Features | Diplomacy | Security | East Asia | South Asia

On Sino-Indian Border, Status-Quo Unacceptable

The recent Border Defense and Cooperation Agreement is less a breakthrough than a missed opportunity.

By Jeff M. Smith for

During what was sure to be his last trip to China before national elections next year, on October 23 Indian Prime Minister Manmohan Singh inked a new agreement with China to improve management of the longest disputed border in the world. The resulting Border Defense and Cooperation Agreement (BDCA) is designed to reduce tensions at the Himalayan border that brought China and India to war in 1962 and has served as an irritant in bilateral relations ever since. As recently as this spring the border was the site of a contentious standoff when a Chinese border patrol set up camp several miles across the Line of Actual Control (LAC) in the Ladakh sector of Jammu and Kashmir.

Unfortunately, the final text of the BDCA was decidedly uninspiring. It brought the two sides no closer to a final settlement and did little to advance the more modest goal of improving border management. Restating previously agreed-to principles, the BDCA merely commits the two sides to non-specific “periodic meetings” of military and civilian officers. They agreed to avoid having border patrols “tail” each other through unspecified means; they “may consider” establishing a hotline between military headquarters in both countries; and they agreed to cooperate “in combating natural disasters or infectious diseases.”  

India and China have held over two dozen rounds of border talks since negotiations began in 1981. A pair of meaningful agreements reached in 1993 and 1996 created a durable framework to manage the disputed border but progress has been slow-going ever since. In 2003, the two sides appointed high-ranking “Special Representatives” (China’s State Councilor and India’s National Security Advisor) to reinvigorate the process, but after signing a modest border protocol in 2005 the talks have remained largely deadlocked.

Chinese and Indian officials interviewed by this writer over the past two years were decidedly pessimistic about the prospects for near- or mid-term resolution to the territorial dispute. In 2010 Premier Wen Jiabao raised hackles in Delhi when he admitted the dispute would take “a very long time” to resolve. “Even if we somehow miraculously get a resolution, we still have problems [with India] in Tibet, in Pakistan, in the Indian Ocean. So why try so hard? It seems every time we try and solve the dispute it only makes things worse,” Ye Hailin, the Deputy Director for South Asia at the Chinese Academy of Social Sciences told this writer over the summer. Privately, Indian diplomats have lamented the two sides are “no closer to a resolution than we were 50 years ago.”

Yet with no prospect of another conflict on the immediate horizon, what’s wrong with the status quo? Indian military analyst Ajai Shukla says the border could be “model for international disputes.” In contrast to the bloody exchanges that haunt the India-Pakistan Line of Control (LOC) in Kashmir, the Line of Actual Control (LAC) has been virtually free of violence for 40 years. The last major military confrontation there dates back to 1967, and the last fatal cross-border incident was in 1975 (though the two sides did come perilously close to conflict during a bout of military brinksmanship 1987).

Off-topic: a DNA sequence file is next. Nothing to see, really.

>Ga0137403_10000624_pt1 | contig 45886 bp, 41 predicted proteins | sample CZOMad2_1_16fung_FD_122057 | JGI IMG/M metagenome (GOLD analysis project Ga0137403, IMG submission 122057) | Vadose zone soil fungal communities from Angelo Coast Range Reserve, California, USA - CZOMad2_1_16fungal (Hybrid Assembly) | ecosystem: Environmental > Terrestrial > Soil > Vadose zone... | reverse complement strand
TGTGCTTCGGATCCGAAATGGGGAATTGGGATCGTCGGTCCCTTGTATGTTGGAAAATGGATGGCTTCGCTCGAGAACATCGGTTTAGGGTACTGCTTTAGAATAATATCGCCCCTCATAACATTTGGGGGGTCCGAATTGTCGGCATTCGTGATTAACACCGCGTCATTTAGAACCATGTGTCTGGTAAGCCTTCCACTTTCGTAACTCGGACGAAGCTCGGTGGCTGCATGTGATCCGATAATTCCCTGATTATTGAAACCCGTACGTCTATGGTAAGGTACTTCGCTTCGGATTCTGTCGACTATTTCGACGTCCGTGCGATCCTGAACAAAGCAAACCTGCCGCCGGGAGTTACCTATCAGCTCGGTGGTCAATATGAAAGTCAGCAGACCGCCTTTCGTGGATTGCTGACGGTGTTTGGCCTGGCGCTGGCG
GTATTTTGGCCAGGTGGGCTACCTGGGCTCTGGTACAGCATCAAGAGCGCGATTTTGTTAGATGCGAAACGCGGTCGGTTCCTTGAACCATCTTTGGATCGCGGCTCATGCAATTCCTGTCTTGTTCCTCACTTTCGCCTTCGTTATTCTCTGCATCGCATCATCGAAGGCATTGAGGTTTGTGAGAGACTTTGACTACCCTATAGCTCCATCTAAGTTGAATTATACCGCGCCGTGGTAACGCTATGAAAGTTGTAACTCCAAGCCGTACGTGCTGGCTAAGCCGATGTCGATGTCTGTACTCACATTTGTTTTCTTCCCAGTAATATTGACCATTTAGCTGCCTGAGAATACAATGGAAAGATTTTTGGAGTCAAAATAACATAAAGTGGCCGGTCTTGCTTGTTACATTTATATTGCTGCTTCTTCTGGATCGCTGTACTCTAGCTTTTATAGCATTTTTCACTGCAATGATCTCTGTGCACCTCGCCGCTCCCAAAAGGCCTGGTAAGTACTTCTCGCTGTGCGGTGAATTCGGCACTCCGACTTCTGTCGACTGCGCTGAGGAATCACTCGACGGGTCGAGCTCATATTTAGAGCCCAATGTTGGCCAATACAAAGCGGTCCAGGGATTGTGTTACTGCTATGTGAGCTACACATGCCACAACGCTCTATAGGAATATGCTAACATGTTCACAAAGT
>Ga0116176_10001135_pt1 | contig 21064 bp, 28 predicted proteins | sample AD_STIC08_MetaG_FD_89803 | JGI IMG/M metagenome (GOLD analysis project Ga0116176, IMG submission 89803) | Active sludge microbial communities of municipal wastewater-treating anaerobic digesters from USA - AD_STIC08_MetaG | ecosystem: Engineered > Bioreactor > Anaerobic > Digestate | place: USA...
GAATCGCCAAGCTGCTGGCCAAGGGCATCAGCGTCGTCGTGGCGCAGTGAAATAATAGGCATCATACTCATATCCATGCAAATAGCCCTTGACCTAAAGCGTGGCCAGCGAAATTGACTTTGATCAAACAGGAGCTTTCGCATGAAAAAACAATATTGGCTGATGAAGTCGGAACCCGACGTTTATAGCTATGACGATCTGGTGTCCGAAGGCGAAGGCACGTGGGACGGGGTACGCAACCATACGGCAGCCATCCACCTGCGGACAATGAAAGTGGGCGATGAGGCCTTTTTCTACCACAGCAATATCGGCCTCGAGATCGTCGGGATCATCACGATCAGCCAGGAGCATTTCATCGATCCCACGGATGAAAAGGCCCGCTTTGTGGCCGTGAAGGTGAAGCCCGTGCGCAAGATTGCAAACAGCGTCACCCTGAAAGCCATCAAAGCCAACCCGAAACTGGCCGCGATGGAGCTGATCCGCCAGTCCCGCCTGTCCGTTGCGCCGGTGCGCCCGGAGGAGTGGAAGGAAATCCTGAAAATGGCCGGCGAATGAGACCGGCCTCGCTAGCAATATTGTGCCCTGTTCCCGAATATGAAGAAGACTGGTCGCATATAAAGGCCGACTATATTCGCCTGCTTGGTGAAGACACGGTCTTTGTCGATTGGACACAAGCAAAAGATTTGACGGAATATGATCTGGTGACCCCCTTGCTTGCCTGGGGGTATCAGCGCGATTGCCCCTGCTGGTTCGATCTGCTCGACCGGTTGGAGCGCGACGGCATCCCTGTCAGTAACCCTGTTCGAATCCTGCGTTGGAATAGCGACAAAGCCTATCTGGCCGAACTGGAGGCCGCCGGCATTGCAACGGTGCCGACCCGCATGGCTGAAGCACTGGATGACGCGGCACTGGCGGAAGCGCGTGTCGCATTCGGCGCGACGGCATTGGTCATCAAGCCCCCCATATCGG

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Yet to this writer the status quo raises three distinct concerns. The first relates to the subtle arms race now taking place at the border. When Beijing initially floated the idea of a BDCA late last year, it was designed to institute a freeze on military and infrastructure projects along the LAC. While admirable in theory, in practice a freeze would enshrine a substantial Chinese advantage at the LAC in terms of civilian and military infrastructure – an advantage that has widened over the past two decades as China has gone on a spending spree in Tibet. 

For decades a perverse logic prevailed among Indian strategists, counseling against developing its border areas lest the improved infrastructure facilitate another Chinese invasion. Even today many Indian border posts can only be reached by air or via a grueling, days-long trek through mountain passes closed for half the year.

In 2006 Delhi abruptly reversed this longstanding doctrine with the introduction of a major road-building program for the border areas. Three years later, Delhi announced that it would raise two new mountain divisions for the border, deploy its most advanced cruise missiles and fourth-generation fighters, and upgrade several airstrips and advanced landing grounds. Finally, this year Delhi green-lit the addition of a new strike corps for the eastern sector of the border dispute, the first offensive military formation India has deployed to the LAC in 50 years (India’s existing three strike corps are all at the Pakistan border).